In the U.S., physical activity has decreased over the last four decades in both children and adults, secondary to the increase in sedentary activities [8]. Physical activity guidelines for children include at least 60 min of activity on most days of the week [8]. Current guidelines for adults include 30 to 60 min of physical activity on most days of the week [8]. However, approximately 50% of children and adults do not meet physical activity guidelines in the U.S. [8].

Weight management in adults is aimed at slow and steady weight loss over time [9]. One to two pounds a week is considered to be reasonable and safe [9]. However, children are still developing. Therefore, weight management is aimed at slowing excessive adiposity and weight gain, and as a child grows taller, they will most likely “grow into” their height [9]. Parents influence the physical health and well-being of their children, and they are responsible for responding to their health needs, adhering to necessary treatments, implementing healthy practices, and instituting preventive measures to ensure that their children remain healthy [10]. Parents influence children’s eating habits through availability of particular foods, portion size and mealtime structure [10]. Parents’ physical activity habits and attitudes also have a strong influence on children’s physical activity [10]. Therefore, it is important for both parents and children to receive the same information together so they can improve their nutrition and physical activity behaviors [10].

The majority of interventions for weight management in children and adults focus on nutrition, physical activity, and cognitive behavioral components [9]. Interventions in which children and parents are taught the same weight management program have been found to create partnerships resulting in improved outcomes [10]. To date, there have been few community-based weight management programs that partner African American and white, 7–10-year-old children and a parent together to improve adiposity, weight, health behaviors and eating and exercise self-efficacy [10].

Low-income children and parents from the rural south are at increased risk for developing overweight and obesity. It is imperative to develop and efficacy test interventions focused on nutrition, physical activity and cognitive behavioral components that have potential to be successful in multiple ethnic and racial groups. Therefore, the purpose of this exploratory study was to compare whether African American and white children and parents benefitted equally from a community-based weight management intervention delivered in two rural counties in southeastern North Carolina (N.C.), U.S.

Methods

Study design

For this exploratory study, data were analyzed from children and parents from the Family Partners for Health Study, which was a cluster randomized controlled trial [10]. We partnered with eight elementary schools for enrollment and evening delivery of the intervention. A total of 358 child-parent dyads were enrolled over 3½ years from eight rural elementary schools. The intervention included nutrition and exercise education, coping skills training and physical activity for children and parents in the same classroom. The University of North Carolina at Chapel Hill Institutional Review Board (IRB) approved the study. The main study results have been published elsewhere [10].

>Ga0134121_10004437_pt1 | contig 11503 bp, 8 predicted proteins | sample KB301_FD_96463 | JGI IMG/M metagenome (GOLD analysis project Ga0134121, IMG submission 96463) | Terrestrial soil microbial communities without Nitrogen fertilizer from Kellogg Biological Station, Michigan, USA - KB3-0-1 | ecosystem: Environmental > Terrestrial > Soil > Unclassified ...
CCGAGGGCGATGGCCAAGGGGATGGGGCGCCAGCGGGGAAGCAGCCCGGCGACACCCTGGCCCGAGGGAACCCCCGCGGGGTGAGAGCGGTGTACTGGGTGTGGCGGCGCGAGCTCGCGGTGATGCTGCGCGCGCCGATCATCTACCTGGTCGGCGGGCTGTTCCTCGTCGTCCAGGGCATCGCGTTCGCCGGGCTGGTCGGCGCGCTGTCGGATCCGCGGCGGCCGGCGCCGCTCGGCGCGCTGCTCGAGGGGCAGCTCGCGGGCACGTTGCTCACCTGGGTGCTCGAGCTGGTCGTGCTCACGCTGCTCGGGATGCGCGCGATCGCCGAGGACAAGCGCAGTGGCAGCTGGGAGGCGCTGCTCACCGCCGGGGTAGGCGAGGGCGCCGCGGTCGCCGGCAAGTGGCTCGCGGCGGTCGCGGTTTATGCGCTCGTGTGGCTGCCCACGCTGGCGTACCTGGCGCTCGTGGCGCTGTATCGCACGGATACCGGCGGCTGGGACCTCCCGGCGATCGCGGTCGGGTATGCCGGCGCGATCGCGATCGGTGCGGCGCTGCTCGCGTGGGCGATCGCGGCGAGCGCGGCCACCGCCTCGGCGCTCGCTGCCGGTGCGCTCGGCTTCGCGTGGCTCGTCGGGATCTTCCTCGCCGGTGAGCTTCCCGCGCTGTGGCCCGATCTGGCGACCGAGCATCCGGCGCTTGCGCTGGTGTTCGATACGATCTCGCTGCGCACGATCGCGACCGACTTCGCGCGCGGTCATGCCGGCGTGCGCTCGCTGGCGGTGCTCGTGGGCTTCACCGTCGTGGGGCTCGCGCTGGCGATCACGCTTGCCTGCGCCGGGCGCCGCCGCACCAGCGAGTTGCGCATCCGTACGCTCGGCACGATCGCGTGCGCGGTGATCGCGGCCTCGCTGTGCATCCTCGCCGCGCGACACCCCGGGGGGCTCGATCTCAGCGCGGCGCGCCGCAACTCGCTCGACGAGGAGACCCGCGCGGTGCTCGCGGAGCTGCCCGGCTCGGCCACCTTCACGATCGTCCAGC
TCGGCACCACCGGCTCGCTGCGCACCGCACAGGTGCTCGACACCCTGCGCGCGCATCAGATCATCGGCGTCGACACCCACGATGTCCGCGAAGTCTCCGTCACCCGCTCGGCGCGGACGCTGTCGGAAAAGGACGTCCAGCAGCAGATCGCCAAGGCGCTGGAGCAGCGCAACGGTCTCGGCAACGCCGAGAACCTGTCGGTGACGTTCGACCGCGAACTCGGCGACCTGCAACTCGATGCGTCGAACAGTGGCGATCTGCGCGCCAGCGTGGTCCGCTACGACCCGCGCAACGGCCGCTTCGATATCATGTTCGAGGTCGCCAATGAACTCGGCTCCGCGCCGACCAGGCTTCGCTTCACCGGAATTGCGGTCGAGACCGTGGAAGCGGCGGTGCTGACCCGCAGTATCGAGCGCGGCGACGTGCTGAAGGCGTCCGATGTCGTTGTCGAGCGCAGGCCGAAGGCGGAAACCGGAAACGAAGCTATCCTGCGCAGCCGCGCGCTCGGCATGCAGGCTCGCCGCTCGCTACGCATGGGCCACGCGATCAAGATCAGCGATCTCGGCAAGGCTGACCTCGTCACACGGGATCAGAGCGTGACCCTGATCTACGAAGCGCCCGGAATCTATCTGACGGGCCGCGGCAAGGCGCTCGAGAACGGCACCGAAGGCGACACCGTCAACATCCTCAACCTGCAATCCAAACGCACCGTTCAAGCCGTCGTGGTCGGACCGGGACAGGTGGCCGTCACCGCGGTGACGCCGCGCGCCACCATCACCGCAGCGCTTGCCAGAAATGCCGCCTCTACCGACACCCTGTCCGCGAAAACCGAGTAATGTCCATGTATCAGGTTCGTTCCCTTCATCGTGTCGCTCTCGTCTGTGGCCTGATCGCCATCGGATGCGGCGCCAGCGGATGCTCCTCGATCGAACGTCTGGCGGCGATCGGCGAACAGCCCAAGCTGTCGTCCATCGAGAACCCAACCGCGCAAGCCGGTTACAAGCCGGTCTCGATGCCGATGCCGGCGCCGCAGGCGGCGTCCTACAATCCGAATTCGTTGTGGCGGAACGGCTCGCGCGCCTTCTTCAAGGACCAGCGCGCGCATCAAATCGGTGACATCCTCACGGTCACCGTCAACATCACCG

Setting

A total of eight rural elementary schools were used as sites for enrollment between August 2007 and April 2010. We met with the superintendents of both school districts and requested that he/she choose four schools in each district that had more than 90% participation in the free lunch program and whose principals would work with us. All eight schools that were approached agreed to participate. There were eight enrollment periods, and 44–45 children and parents were enrolled at two separate schools. The schools were cluster randomized by the study statistician. Additional details on the process have been published elsewhere [11].

Sample

English-speaking children 7-to-10 years of age and one of their parents were screened. Inclusion criteria for children included an ability to speak, write and read in English; a BMI ≥ 85th percentile; and one parent with a BMI > 25 mg/kg2. The child had to live with the parent. Inclusion criteria for the parent included an ability to speak, write and read in English; a BMI > 25 mg/kg2; a 7–10-year-old child with a BMI > the 85th percentile; and they must have been living with the child. Exclusion criteria for both the child and parent included if either had a heart murmur, history of sudden death in their family history, were claustrophobic or were participating in another weight management program. Assent and consent were obtained before participation [10].

Intervention